I, also, fell in love with residential areas. In Saint Petersburg, I wanted to live and lived exclusively in the center. But here everything is nearby, and there is no need to constantly go to the city center.
It’s a good thing that my boyfriend is a programmer and he was able to find a job in a new country quite easily. Thanks to this he got the opportunity to apply for a residence permit which will allow him to stay in the country much longer than the notorious 180 days. Now we have realized that we would have to get married for my residence permit, but that is a completely different story.
Living in Yerevan is great: warm weather, cheap vegetables, and fruits, generally kind people, most of them able to speak Russian, as well. There could be only two problems here: lack of a remote job and no knowledge of the language. They are solvable, though, and then living here becomes mega comfortable.
Difficulties with vegan food are a different problem, though. It’s almost impossible to find even TVP or tofu. Thankfully, Wildberries (an Amazon counterpart) delivers here too, so I ordered 2 kg of soy TVP. Now I’m waiting to try it.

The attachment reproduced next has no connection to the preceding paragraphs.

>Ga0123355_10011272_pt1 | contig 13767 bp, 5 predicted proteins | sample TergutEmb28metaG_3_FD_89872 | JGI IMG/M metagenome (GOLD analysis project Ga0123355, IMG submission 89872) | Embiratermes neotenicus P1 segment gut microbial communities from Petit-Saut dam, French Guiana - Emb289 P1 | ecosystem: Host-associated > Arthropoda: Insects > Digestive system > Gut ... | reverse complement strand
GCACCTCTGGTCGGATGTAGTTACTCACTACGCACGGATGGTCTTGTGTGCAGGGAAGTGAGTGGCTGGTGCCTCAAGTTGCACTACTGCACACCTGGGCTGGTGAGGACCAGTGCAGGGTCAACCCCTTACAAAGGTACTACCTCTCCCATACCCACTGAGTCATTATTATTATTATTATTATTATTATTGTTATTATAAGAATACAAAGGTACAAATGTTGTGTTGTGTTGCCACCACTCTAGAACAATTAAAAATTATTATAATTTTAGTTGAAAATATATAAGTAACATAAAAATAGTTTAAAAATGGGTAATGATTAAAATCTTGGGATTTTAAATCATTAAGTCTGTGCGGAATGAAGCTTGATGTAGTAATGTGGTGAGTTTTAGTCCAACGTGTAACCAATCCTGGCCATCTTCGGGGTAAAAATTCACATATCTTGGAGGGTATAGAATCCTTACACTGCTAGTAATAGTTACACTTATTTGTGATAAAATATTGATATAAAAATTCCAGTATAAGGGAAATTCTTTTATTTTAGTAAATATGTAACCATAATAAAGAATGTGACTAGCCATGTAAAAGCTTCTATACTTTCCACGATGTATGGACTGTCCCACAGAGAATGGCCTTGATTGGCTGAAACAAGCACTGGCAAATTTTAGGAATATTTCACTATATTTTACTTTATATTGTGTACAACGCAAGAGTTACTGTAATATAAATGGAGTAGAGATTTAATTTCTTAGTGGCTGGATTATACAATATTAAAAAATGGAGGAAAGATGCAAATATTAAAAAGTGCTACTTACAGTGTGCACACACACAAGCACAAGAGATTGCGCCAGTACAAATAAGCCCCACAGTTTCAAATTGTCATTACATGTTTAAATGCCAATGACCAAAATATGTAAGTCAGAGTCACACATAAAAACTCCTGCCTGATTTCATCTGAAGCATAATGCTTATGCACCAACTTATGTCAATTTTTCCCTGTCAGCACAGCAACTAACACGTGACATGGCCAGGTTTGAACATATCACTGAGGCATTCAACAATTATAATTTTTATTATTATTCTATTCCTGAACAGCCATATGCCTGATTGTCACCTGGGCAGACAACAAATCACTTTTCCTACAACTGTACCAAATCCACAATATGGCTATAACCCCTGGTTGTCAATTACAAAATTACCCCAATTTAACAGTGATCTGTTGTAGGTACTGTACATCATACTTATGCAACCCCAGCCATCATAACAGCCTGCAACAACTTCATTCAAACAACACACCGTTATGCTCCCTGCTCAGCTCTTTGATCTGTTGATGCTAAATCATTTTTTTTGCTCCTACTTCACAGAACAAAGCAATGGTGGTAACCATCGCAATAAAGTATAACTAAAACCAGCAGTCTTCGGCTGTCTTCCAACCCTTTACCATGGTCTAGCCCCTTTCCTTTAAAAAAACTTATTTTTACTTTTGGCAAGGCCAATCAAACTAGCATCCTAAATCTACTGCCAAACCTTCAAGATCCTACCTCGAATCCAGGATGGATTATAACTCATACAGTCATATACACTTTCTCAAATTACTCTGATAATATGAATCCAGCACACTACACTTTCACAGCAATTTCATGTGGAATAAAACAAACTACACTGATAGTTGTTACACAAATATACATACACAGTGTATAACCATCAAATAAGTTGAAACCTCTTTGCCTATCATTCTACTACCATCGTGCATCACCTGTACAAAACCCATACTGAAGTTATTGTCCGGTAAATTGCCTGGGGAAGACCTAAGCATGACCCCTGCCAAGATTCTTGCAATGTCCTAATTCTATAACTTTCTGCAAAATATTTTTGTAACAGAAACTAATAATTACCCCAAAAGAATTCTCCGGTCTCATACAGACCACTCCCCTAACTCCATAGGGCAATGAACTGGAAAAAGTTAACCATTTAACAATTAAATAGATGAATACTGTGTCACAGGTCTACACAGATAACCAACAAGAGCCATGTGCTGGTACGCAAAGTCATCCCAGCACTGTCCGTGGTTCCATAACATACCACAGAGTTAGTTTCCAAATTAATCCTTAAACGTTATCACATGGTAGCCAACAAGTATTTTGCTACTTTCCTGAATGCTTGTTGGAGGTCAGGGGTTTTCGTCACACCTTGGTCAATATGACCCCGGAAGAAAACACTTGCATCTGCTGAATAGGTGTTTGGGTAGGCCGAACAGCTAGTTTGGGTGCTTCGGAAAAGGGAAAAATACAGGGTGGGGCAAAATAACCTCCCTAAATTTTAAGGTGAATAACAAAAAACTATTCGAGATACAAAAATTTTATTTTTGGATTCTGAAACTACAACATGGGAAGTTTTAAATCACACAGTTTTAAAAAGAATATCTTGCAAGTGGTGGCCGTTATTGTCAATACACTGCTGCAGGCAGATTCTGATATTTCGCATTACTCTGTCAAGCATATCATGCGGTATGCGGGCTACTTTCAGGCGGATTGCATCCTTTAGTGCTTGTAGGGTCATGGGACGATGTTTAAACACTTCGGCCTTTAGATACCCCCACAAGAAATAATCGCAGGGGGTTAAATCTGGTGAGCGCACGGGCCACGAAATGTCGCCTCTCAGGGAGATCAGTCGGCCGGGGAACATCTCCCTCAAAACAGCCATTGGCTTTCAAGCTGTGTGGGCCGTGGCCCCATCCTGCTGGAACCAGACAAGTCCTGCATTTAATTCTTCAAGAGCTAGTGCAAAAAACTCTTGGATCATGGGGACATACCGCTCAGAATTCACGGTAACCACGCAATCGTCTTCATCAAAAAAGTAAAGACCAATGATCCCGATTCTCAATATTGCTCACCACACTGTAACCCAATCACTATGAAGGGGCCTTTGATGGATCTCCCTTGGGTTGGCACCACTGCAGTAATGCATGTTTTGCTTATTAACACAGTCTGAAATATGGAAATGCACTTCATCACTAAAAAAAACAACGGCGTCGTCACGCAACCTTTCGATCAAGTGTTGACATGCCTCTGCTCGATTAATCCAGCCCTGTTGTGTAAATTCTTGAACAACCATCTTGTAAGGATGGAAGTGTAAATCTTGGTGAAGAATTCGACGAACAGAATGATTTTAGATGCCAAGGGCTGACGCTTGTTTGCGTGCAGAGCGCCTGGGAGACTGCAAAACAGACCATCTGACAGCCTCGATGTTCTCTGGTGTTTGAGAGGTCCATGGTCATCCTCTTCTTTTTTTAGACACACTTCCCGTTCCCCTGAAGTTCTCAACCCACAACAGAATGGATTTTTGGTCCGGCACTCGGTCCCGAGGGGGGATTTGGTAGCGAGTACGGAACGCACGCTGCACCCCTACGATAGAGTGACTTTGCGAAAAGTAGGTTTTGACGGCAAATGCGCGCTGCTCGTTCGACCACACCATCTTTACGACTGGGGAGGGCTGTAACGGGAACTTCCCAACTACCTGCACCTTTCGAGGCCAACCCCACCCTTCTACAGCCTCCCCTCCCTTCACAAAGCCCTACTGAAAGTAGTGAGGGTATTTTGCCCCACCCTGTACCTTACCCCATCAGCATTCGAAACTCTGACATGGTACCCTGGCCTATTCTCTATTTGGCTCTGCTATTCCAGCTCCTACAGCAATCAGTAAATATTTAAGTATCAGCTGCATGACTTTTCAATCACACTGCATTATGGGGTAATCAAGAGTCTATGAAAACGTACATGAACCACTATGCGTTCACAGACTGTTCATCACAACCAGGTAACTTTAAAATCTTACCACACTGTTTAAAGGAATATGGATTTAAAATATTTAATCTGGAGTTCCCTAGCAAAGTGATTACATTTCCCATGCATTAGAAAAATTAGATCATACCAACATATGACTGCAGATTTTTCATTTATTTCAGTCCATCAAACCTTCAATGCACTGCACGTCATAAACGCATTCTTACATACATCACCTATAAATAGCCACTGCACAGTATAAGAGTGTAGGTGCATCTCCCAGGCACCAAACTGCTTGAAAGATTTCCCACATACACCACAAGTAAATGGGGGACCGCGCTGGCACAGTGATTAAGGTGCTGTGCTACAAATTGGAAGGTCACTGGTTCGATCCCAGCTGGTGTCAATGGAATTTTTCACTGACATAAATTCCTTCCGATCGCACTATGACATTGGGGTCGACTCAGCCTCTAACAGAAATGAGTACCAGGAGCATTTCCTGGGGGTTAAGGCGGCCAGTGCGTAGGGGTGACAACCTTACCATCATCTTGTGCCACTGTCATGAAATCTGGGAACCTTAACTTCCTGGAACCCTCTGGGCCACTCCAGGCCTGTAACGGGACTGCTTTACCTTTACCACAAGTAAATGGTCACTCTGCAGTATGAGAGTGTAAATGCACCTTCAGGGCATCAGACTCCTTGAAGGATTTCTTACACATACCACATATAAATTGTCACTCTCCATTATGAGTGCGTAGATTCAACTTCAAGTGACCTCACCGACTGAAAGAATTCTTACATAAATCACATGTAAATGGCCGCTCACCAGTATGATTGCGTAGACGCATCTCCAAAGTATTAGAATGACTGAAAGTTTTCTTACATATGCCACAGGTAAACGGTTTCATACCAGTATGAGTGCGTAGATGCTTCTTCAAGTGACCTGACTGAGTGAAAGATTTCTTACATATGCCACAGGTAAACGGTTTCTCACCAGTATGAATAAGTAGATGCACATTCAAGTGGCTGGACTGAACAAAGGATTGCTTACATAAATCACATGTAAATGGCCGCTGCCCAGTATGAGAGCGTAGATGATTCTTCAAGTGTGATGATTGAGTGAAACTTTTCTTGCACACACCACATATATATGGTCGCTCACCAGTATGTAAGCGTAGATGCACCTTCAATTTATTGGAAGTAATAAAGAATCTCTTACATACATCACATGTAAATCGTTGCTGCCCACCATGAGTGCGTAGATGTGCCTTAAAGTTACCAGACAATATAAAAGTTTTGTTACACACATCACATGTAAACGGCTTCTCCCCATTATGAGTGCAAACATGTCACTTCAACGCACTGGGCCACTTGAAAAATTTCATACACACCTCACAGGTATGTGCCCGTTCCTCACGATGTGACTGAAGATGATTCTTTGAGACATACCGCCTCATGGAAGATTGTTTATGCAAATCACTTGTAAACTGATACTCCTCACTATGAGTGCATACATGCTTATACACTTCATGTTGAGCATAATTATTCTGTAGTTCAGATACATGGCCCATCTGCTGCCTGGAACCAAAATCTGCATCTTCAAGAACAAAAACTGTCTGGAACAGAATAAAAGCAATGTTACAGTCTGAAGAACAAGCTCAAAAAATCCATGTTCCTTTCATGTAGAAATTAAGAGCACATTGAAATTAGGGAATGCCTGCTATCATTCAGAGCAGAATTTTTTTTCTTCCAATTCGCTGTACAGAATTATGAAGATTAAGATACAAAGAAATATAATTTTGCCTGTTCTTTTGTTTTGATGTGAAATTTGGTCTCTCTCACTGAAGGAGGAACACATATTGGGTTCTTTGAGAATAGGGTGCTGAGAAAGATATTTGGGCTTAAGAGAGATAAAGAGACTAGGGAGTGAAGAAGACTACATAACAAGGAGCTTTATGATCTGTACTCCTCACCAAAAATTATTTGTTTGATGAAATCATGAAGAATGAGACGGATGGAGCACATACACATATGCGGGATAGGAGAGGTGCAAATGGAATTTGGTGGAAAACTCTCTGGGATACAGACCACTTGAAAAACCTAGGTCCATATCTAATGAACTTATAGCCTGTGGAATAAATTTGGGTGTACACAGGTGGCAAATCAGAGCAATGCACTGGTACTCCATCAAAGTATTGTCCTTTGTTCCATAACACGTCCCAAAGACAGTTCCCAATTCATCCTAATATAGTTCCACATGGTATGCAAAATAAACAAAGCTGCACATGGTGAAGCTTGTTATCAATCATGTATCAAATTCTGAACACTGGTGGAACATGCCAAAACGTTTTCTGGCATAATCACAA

There are two vegan cafes in the center of the Armenian capital but their menu unfortunately consists almost entirely of sandwiches.
Back in Russia, I followed an Armenian vegan blogger who claimed that there are vegan options in almost every standard cafe. I have not checked that myself yet since I have not found a job. Thankfully Armenian cuisine consists primarily of vegetable dishes and they are extraordinarily delicious.
Grocery shopping is easy, too: we just study the ingredient labels. They are written either in Russian (in many cases) or in English. If neither of the languages is present, you can just download an image translator app onto your smartphone and there you have it, read away. Many sweets are vegan but all kinds of margarine contain butter. Therefore, you’ll have to make do without the delicious Finnish spread from “Prisma”.
My life became slower in Yerevan. I even started to like cooking. However, it’s impossible to do without a powerful blender (which we have already found). There are not many goodies in the shops like there were in Saint-Petersburg so we have to find recipes and cook. Before, we did not do that ourselves often. And why would we if we could have just gone to the shop and bought something ready-made?! The one good thing is the variety of plant milk. However, I see the good even in the limited choice of vegan products: finally, we can cook ourselves. It always ends up being much more pleasant and tastier. I am very happy that we moved (we have been planning to do so for a while). It’s just a huge shame that it took such a “push” to finally get us here.
Translated by: Sofya Pervukhina